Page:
Vaccine Freeze Drying - Challenges in Process Development and Formulation

Millions of deaths from infectious diseases per year are prevented by vaccination, but there are still millions of people who die from these diseases because of long-term stability issues, distribution difficulties, and weak thermostability demanding cold chains.

All of these challenges can be solved by producing a dry product through lyophilization. It is a vital time to discuss the process of freeze-drying vaccines because of the urgency required to develop a coronavirus vaccine.

Ms. Julia Kosan, a Ph.D. candidate from Friedrich Alexander University, Erlangen, Germany, recently held a webinar discussing the suitability of freeze-drying vaccines to heighten their thermostability. This article summarizes the webinar.

Effect of lyophilization on vaccines

There are numerous types of vaccines that trigger certain immune responses. A number of coronavirus vaccines that are currently being developed are based on recombinant vector vaccine, which utilizes coronavirus genomic material packaged into a viral vector.

Freeze-drying a vaccine supplies a significant advantage, but there are a number of challenges that must be overcome. Complex formulations, particularly vaccines which are composed of multiple strains or numerous antigens, can lead to complicated freeze-drying processes and challenging critical formulation temperatures.

Freezing and drying can stress the vaccine, whereby the extent of this process sensitivity will differ between vaccines. Internal ice formation and direct damage to a component of the vaccine, e.g., the lipid membrane, nucleic acids, or proteins, can be stress factors.

Stress Factors During Freeze Drying.

Figure 1. Stress Factors During Freeze Drying. Image Credit: SP Scientific Products

Intraviral ice crystals can form during freezing, which will heighten the volume of the product and can damage the lipid bilayer, as seen in Figure 1. The ice also produces new interfaces between ice and liquid and heightens the risk of surface-induced aggregation.

Drying above the critical formulation temperature leads to heightened mobility of the amorphous phase in the primary drying step of the lyophilization cycle. This enables protein interactions and can improve membrane permeability.

Where the hydration shell of each is removed as part of the secondary drying stage, protein aggregation and inactivation can happen. In the case of phospholipids, the alteration in the thermotropic phase transition can also heighten membrane permeability. Secondary drying influences residual moisture levels directly, which can affect long term stability.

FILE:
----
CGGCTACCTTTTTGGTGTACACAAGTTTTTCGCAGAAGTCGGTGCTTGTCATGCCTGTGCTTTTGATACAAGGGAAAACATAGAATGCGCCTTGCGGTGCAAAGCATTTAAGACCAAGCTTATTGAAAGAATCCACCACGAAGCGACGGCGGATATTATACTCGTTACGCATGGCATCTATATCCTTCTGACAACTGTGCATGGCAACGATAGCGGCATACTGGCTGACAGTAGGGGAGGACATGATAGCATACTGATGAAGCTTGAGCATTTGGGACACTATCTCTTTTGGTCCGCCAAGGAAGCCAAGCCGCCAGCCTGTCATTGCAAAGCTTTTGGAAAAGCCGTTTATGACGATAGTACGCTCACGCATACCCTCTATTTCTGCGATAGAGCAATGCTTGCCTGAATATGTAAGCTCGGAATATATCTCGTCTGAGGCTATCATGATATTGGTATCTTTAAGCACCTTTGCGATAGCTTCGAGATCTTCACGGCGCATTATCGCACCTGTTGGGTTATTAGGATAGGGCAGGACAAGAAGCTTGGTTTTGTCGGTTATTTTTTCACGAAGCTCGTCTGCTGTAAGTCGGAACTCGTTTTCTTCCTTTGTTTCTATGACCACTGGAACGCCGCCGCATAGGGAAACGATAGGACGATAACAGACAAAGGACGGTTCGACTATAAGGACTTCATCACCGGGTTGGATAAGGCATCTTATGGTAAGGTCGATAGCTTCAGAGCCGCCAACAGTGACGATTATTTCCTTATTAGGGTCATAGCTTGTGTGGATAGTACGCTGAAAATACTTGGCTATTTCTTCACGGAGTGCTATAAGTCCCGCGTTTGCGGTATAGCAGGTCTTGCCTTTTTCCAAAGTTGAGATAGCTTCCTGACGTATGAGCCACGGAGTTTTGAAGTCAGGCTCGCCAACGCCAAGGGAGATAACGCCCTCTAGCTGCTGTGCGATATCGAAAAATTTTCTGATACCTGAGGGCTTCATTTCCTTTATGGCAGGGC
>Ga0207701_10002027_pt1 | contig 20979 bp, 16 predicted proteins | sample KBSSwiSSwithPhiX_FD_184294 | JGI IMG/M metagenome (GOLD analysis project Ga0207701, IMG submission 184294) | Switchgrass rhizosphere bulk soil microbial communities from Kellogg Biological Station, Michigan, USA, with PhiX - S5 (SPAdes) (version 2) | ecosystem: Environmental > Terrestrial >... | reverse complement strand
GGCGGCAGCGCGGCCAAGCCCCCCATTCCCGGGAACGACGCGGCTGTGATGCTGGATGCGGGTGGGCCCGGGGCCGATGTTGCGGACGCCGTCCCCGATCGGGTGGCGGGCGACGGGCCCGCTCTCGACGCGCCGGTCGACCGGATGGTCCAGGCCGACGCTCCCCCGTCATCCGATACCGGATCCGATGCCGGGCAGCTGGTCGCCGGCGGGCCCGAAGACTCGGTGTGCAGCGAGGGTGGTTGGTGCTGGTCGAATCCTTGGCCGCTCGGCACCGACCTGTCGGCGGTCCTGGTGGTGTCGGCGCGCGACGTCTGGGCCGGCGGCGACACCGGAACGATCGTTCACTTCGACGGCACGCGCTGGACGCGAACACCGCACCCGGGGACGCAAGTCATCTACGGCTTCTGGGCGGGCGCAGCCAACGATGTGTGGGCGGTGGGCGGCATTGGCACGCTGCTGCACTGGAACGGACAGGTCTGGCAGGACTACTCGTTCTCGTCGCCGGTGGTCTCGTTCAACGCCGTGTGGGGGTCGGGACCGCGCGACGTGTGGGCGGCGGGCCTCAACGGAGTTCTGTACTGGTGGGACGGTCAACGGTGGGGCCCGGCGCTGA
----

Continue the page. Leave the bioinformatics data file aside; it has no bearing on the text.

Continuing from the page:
Required characteristics of vaccine formulations

Optimally, vaccines must be stable in both dry states for long term storage and liquid state for at least 24 hours. Vaccines must be developed with appropriate formulation and processes in order to attain this.

Preferential Exclusion Theory.

Figure 2. Preferential Exclusion Theory. Image Credit: SP Scientific Products

Stabilizers (cryo- or lyo-protectants) play a key part in developing a stable vaccine formulation. The amorphous cryoprotectants, like sugar alcohols and saccharides, thermodynamically stabilize during freezing through the preferential exclusion of the cryoprotectant and hydration of the protein, as seen in Figure 2.

They also supply kinetic stabilization through vitrification, which decelerates the aggregation of proteins and lipid membranes. Some cryoprotectants, like dextran, do not penetrate the compound, but by increasing the osmotic gradient they are able to stop internal ice formation.

Water Replacement Theory.

Figure 3. Water Replacement Theory. Image Credit: SP Scientific Products

Lyoprotectants work in the drying phase of the freeze-drying cycle by replacing hydrogen bonds between water and phospholipid or protein, as seen in Figure 3. Kinetic stabilization can be achieved through vitrification, as with cryoprotectants, enabling the mobility of the lipid membrane and proteins and so, stabilization of structure and conformation.

To heighten the stabilization of the vaccine, other excipients such as buffers, surfactants that minimize surface-induced destabilization, and less frequently utilized excipients, like bulking agents, organic co-solvents, and tonicity adjustment agents may be added to the formulation.

Case study – Developing a thermostable lyophilized Polio vaccine with three inactivated serotypes

Different formulations of the polio vaccine were assessed with numerous excipients by utilizing a Design of Experiment (DoE) method and the stability of serotypes was examined.

A stable product was not shown from a basic screening with a limited amount of excipients, so an extensive screening was carried out, which was successful in identifying a stabilization agent.